Flu deaths fall as ONS says many who were vulnerable may have died in first Covid wave

Sarah Knapton
·3-min read
The ONS said deaths that would have been likely to happen throughout the rest of the year due to influenza and pneumonia may have occurred earlier because of coronavirus - Justin Setterfield/Getty Images Europe
The ONS said deaths that would have been likely to happen throughout the rest of the year due to influenza and pneumonia may have occurred earlier because of coronavirus - Justin Setterfield/Getty Images Europe
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The death rate from flu and pneumonia fell by nearly one third in September, with the Office for National Statistics (ONS) saying people who would have ordinarily died around now may instead have lost their lives in the first coronavirus wave.

New monthly mortality figures from the ONS show that there were 2,535 fewer overall deaths in September compared to the five-year average – 34,400 compared to 36,935.

Although deaths in September will rise because of the lag in registrations, the overall death rate is currently tracking a little below what would be expected for this time of year. 

The number of coronavirus deaths continues to rise, with 690 registered in September, accounting for 1.7 per cent of deaths in England, making the virus the 19th most common cause of death. The leading cause of death was dementia and Alzheimer's disease, accounting for more than one in 10 deaths.

The ONS said the biggest change in mortality rates had been in flu and pneumonia, which are far lower than the five-year average. Around 1,500 people would be usually expected to die of flu and pneumonia in September, but that has fallen to 1,132 – a drop of 27.7 per cent in mortality rates once taking into account population changes.

A spokesman for the ONS said: "Deaths that would have likely occurred throughout the rest of 2020 due to influenza and pneumonia may have occurred earlier, during April and May 2020, due to the Covid-19 pandemic."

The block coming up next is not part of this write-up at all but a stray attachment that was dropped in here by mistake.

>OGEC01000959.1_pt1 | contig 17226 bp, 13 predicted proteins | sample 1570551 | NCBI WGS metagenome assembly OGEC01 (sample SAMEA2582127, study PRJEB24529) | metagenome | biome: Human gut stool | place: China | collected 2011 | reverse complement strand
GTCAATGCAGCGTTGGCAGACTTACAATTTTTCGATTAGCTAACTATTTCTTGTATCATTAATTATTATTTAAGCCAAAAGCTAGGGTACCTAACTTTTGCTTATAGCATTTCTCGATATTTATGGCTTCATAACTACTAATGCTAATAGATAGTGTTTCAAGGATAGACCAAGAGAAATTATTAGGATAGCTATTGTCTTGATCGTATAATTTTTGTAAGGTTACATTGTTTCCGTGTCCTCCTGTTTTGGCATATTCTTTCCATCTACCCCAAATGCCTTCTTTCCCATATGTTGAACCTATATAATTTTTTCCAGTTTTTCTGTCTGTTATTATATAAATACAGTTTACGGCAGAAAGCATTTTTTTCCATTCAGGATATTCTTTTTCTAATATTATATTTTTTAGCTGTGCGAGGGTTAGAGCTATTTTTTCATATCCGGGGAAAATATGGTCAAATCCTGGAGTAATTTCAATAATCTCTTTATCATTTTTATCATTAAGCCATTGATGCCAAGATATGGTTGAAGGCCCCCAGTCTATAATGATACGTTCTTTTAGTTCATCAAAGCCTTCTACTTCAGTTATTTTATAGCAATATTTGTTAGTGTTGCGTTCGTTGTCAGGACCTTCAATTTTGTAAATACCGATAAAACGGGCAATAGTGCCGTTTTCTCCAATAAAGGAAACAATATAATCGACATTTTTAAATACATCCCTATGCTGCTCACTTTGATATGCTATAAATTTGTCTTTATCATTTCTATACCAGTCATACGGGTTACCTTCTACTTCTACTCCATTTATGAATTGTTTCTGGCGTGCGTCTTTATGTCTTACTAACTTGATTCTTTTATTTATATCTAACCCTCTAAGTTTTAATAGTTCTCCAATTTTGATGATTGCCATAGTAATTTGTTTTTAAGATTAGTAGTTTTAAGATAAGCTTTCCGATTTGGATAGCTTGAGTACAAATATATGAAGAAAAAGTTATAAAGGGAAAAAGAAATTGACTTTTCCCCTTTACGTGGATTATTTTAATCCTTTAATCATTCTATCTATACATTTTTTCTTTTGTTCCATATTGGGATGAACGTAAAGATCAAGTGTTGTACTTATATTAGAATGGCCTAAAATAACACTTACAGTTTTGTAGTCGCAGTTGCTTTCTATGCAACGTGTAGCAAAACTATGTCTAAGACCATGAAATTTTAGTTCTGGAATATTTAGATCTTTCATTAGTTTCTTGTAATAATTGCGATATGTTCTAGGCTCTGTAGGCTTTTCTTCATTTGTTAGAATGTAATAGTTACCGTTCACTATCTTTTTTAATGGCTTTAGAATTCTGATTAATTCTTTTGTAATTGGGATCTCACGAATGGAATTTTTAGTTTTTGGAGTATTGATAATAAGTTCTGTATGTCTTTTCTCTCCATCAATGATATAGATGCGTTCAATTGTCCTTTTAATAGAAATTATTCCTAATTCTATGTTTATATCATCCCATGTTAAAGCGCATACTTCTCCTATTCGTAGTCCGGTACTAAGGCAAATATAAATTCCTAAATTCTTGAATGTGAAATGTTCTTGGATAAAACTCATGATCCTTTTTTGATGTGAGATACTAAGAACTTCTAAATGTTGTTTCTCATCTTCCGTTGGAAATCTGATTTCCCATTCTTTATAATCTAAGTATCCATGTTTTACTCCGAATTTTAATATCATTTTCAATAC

Kevin McConway, emeritus professor of applied statistics at the Open University, said: "The biggest difference is in deaths whose underlying cause was influenza and pneumonia combined. That's a really big drop. 

"The ONS statisticians suggest that this may have happened because deaths from influenza and pneumonia that would have occurred throughout 2020 may have occurred earlier, in April or May, at the height of the pandemic. 

"That's certainly a possibility, but maybe it's not the only one. Most deaths from influenza and pneumonia are in older people, who may be more likely to be careful with social distancing, mask-wearing and other measures intended to reduce the risk of Covid-19. 

"The same measures are also likely to reduce the risk of influenza, and so may have contributed to the lower death rate from this cause."

The coronavirus mortality rate in September was significantly below the same point in the first wave, with a death rate of 12.6 per 100,000 compared with 33.8 per 100,000 in March. The Covid mortality rate at the peak of the first wave in April was 623 deaths per 100,000. 

The overall death rate in September rose slightly, from 839.8 deaths per 100,000 people to 882.3 deaths per 100,000, but there was a similar rise between 2018 and 2019. The death rate for August and July was slightly lower than the rate for the same months in 2019.

The total of deaths registered in September – which includes some that occurred earlier than September but were registered later – was 39,827 deaths, 2,568 more than the five-year average.

CLARIFICATION:  We wish to clarify that the number of deaths for September will be revised upward in subsequent data releases, albeit that it cannot be known by how much. The article has been updated to make this clear.